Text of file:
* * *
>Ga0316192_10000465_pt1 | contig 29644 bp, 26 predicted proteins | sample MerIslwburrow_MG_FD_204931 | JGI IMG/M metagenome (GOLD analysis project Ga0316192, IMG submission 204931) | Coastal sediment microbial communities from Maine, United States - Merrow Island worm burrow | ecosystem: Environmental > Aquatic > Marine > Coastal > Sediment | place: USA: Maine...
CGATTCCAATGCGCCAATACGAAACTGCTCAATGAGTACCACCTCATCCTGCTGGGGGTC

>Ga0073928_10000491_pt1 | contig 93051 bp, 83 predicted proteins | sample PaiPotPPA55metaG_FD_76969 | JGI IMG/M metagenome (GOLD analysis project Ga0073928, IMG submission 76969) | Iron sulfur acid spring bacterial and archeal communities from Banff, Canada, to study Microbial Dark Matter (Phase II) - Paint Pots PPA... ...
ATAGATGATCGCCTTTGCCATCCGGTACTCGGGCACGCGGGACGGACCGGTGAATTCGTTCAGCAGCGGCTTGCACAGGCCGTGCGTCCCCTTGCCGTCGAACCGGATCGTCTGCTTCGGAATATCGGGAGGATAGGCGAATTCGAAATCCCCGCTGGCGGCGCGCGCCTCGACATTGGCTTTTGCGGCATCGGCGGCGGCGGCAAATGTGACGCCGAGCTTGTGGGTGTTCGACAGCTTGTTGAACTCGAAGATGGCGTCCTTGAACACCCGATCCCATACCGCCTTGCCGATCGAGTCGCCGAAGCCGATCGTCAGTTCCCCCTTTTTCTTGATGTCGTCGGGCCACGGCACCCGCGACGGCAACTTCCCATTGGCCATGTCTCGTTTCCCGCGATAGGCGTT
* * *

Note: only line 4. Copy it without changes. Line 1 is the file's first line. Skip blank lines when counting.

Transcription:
ATAGATGATCGCCTTTGCCATCCGGTACTCGGGCACGCGGGACGGACCGGTGAATTCGTTCAGCAGCGGCTTGCACAGGCCGTGCGTCCCCTTGCCGTCGAACCGGATCGTCTGCTTCGGAATATCGGGAGGATAGGCGAATTCGAAATCCCCGCTGGCGGCGCGCGCCTCGACATTGGCTTTTGCGGCATCGGCGGCGGCGGCAAATGTGACGCCGAGCTTGTGGGTGTTCGACAGCTTGTTGAACTCGAAGATGGCGTCCTTGAACACCCGATCCCATACCGCCTTGCCGATCGAGTCGCCGAAGCCGATCGTCAGTTCCCCCTTTTTCTTGATGTCGTCGGGCCACGGCACCCGCGACGGCAACTTCCCATTGGCCATGTCTCGTTTCCCGCGATAGGCGTT